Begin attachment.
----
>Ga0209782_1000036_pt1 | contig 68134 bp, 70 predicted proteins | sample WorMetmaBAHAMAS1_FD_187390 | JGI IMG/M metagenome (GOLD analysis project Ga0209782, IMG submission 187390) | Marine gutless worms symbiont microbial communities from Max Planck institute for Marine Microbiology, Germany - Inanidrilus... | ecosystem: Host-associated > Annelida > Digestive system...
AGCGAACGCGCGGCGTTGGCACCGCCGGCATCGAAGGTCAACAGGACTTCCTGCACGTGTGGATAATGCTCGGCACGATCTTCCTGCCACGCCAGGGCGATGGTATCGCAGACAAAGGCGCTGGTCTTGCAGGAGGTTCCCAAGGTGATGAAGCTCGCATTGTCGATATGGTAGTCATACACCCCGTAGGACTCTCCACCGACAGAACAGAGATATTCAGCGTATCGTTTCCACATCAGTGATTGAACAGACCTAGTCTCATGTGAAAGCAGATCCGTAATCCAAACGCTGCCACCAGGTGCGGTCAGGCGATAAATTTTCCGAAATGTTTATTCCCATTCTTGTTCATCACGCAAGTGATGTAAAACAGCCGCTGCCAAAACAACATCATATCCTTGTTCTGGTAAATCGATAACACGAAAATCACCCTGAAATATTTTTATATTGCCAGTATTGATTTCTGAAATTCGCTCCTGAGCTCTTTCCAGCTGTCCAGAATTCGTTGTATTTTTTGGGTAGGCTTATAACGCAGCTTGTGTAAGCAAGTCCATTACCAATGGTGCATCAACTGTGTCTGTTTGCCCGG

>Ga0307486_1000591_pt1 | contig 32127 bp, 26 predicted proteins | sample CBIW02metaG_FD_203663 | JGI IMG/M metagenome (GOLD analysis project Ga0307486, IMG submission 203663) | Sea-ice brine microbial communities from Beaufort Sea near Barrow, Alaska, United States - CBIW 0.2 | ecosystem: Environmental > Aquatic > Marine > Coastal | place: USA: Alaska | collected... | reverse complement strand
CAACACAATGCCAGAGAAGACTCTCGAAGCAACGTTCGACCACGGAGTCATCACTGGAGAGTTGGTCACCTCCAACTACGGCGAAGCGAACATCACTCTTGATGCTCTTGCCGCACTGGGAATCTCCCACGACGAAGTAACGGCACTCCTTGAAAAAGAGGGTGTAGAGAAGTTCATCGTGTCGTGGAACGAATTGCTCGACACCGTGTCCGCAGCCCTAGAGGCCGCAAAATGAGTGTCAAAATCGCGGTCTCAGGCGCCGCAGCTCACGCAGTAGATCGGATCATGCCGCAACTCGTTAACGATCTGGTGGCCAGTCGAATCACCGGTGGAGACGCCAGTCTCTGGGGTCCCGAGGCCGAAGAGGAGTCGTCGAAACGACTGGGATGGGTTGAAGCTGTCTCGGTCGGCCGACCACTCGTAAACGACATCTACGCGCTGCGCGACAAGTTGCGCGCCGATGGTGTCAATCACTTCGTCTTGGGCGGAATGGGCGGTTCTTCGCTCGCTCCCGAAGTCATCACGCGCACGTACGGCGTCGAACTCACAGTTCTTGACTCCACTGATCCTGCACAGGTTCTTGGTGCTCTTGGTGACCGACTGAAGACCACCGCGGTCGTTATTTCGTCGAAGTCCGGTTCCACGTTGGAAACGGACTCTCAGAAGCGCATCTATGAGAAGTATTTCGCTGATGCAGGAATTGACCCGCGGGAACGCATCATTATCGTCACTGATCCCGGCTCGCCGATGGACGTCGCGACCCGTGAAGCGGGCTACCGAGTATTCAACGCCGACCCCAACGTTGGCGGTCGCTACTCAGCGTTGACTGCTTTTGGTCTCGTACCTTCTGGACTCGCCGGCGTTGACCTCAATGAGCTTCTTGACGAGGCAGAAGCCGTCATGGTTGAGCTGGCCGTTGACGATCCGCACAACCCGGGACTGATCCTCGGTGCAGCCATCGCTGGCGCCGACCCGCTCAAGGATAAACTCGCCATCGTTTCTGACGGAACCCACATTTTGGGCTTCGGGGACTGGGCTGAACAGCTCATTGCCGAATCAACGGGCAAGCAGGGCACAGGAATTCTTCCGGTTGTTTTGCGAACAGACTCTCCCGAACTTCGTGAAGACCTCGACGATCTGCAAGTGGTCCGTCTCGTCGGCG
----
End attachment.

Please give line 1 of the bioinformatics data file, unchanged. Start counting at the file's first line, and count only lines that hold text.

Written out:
>Ga0209782_1000036_pt1 | contig 68134 bp, 70 predicted proteins | sample WorMetmaBAHAMAS1_FD_187390 | JGI IMG/M metagenome (GOLD analysis project Ga0209782, IMG submission 187390) | Marine gutless worms symbiont microbial communities from Max Planck institute for Marine Microbiology, Germany - Inanidrilus... | ecosystem: Host-associated > Annelida > Digestive system...